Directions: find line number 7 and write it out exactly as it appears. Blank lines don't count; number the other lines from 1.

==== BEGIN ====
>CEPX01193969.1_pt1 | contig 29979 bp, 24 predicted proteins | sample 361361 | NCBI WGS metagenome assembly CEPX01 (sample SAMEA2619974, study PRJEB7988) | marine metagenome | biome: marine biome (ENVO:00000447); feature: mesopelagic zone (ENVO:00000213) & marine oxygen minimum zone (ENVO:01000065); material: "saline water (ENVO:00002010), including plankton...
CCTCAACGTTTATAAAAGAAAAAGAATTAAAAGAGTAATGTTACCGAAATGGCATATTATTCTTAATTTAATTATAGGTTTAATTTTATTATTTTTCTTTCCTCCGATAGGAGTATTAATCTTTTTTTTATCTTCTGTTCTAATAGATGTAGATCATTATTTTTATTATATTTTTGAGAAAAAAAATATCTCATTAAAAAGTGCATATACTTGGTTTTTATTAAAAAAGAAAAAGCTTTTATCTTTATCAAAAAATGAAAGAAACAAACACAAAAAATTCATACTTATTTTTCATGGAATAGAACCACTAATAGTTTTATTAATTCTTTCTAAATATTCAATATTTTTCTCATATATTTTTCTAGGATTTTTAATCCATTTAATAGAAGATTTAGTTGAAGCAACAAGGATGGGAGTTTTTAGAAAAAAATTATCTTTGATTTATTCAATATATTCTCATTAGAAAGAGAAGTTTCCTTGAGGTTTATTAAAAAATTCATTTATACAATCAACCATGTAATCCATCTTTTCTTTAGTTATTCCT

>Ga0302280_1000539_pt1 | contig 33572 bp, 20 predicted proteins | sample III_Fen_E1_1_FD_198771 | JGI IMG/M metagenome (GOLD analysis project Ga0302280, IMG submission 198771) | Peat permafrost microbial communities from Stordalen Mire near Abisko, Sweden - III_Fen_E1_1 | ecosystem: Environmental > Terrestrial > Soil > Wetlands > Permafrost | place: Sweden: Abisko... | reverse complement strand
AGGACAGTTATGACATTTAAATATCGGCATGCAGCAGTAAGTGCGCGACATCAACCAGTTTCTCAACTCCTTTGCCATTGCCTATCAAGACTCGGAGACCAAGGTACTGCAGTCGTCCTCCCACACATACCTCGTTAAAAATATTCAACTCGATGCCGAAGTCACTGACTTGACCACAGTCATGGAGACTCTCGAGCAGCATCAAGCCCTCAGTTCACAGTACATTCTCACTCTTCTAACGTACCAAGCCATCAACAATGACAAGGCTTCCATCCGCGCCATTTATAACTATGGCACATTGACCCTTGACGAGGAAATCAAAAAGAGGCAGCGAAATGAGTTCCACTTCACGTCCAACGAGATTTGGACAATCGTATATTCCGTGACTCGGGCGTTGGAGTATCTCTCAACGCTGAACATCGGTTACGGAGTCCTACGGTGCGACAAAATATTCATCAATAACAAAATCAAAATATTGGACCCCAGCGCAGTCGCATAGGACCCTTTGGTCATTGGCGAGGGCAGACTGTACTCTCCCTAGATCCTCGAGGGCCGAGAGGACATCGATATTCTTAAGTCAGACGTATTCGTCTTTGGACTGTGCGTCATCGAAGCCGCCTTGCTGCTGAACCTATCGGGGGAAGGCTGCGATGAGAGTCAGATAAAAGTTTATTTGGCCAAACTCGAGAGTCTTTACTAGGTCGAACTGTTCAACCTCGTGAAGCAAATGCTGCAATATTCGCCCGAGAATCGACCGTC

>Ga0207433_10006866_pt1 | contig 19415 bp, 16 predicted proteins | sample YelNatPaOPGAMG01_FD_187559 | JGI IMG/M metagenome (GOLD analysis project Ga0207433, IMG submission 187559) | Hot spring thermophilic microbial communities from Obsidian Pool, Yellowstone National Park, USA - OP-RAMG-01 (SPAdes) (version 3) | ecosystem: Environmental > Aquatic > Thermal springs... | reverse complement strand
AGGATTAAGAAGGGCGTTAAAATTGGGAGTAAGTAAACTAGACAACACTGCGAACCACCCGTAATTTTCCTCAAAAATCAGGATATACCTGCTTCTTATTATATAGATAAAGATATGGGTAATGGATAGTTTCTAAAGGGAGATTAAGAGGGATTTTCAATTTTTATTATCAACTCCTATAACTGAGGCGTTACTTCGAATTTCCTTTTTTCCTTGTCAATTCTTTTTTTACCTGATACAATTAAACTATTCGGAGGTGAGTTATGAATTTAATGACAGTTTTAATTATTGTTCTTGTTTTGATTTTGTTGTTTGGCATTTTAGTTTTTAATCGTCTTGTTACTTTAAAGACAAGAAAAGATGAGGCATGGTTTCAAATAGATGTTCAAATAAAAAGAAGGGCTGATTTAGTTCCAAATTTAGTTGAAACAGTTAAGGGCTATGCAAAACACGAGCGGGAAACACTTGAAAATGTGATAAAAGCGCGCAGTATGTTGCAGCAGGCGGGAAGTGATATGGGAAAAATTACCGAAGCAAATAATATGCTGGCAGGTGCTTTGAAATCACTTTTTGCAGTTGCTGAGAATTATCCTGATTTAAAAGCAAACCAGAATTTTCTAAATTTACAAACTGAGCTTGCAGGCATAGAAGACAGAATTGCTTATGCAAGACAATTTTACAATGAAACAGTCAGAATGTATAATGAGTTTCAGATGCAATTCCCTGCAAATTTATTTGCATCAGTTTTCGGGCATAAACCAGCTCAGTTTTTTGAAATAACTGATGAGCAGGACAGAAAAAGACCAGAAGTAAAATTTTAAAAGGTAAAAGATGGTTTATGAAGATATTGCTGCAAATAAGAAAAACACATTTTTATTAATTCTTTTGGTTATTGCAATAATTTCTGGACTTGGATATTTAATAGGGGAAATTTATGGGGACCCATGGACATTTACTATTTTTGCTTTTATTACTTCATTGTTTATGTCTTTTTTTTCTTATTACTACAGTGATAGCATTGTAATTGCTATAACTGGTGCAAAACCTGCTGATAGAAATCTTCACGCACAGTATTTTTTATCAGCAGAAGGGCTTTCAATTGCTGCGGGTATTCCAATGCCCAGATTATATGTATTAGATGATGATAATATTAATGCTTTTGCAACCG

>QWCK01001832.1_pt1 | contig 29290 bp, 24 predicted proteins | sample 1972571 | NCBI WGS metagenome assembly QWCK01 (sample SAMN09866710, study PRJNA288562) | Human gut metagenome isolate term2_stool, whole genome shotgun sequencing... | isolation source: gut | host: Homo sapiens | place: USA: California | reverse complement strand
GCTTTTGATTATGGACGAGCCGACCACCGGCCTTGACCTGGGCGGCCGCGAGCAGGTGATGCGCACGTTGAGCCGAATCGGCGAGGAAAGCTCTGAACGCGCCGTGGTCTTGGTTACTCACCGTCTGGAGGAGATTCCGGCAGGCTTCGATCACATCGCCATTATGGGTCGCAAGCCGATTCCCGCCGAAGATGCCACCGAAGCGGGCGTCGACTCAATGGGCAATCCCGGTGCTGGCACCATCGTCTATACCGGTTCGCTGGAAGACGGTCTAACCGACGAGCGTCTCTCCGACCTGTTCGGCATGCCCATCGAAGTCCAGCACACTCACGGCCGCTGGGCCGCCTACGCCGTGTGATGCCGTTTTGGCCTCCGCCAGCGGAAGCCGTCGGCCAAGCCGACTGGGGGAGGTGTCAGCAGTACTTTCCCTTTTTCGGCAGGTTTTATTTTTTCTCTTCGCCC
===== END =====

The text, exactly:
>QWCK01001832.1_pt1 | contig 29290 bp, 24 predicted proteins | sample 1972571 | NCBI WGS metagenome assembly QWCK01 (sample SAMN09866710, study PRJNA288562) | Human gut metagenome isolate term2_stool, whole genome shotgun sequencing... | isolation source: gut | host: Homo sapiens | place: USA: California | reverse complement strand